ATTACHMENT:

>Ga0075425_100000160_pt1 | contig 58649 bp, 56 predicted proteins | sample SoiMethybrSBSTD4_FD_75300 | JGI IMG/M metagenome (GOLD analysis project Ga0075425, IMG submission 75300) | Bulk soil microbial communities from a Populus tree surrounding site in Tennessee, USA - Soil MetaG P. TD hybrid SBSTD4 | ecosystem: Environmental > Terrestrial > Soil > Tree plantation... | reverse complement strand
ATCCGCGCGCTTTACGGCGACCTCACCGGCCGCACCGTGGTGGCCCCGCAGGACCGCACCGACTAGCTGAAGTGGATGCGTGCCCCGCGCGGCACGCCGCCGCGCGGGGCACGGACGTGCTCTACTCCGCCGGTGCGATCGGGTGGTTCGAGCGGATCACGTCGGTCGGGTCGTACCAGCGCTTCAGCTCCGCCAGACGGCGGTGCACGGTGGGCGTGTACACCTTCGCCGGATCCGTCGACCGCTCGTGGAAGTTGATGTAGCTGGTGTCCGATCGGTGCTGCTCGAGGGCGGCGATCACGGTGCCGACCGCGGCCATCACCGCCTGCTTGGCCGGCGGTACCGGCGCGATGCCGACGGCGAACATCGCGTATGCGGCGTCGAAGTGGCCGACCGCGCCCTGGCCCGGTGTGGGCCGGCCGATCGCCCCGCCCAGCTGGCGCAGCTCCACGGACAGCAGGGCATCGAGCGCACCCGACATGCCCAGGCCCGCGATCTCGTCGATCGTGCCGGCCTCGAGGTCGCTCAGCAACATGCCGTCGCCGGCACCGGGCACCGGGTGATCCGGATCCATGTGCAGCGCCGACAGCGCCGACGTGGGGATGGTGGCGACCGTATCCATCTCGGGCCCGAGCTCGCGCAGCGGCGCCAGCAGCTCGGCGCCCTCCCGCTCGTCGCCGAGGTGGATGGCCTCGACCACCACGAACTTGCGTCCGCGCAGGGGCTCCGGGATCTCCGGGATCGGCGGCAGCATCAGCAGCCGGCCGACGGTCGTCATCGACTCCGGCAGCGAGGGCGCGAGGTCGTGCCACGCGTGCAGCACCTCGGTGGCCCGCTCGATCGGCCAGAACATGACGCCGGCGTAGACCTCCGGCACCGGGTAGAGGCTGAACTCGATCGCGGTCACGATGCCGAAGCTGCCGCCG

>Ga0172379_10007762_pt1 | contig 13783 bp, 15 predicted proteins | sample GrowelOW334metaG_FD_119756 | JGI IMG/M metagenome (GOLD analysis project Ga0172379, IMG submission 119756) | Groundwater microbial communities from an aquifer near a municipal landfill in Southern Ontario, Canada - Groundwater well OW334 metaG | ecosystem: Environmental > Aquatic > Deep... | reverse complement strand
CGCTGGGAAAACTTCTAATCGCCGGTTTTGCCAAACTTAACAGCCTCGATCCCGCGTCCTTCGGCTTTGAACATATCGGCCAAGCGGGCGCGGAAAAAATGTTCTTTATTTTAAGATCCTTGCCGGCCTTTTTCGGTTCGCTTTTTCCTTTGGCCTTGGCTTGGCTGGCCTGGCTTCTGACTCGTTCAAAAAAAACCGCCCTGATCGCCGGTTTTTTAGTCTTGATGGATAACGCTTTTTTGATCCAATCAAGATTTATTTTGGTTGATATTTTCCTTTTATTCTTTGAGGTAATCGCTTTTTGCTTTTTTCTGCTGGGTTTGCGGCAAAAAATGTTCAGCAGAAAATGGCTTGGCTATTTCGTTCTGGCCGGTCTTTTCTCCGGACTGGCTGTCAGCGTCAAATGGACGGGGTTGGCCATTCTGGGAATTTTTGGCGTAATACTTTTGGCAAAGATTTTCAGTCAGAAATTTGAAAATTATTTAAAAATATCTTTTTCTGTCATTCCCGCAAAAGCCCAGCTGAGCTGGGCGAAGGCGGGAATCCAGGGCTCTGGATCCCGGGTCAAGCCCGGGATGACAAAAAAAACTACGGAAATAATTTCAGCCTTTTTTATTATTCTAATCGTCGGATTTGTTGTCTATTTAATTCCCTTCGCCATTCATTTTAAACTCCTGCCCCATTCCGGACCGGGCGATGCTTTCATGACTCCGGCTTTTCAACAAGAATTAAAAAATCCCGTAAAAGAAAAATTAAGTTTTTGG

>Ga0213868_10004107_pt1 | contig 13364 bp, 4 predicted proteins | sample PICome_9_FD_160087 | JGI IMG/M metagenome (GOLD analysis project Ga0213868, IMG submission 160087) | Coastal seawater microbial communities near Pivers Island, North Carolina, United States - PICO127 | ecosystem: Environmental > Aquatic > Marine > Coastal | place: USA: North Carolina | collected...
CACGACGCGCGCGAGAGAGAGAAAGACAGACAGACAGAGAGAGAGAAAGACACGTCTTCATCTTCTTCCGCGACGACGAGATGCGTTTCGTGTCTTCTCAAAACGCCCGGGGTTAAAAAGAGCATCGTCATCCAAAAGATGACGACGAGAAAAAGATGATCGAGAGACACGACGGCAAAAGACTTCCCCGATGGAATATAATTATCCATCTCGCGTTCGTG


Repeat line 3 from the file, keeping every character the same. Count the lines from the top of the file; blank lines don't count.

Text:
>Ga0172379_10007762_pt1 | contig 13783 bp, 15 predicted proteins | sample GrowelOW334metaG_FD_119756 | JGI IMG/M metagenome (GOLD analysis project Ga0172379, IMG submission 119756) | Groundwater microbial communities from an aquifer near a municipal landfill in Southern Ontario, Canada - Groundwater well OW334 metaG | ecosystem: Environmental > Aquatic > Deep... | reverse complement strand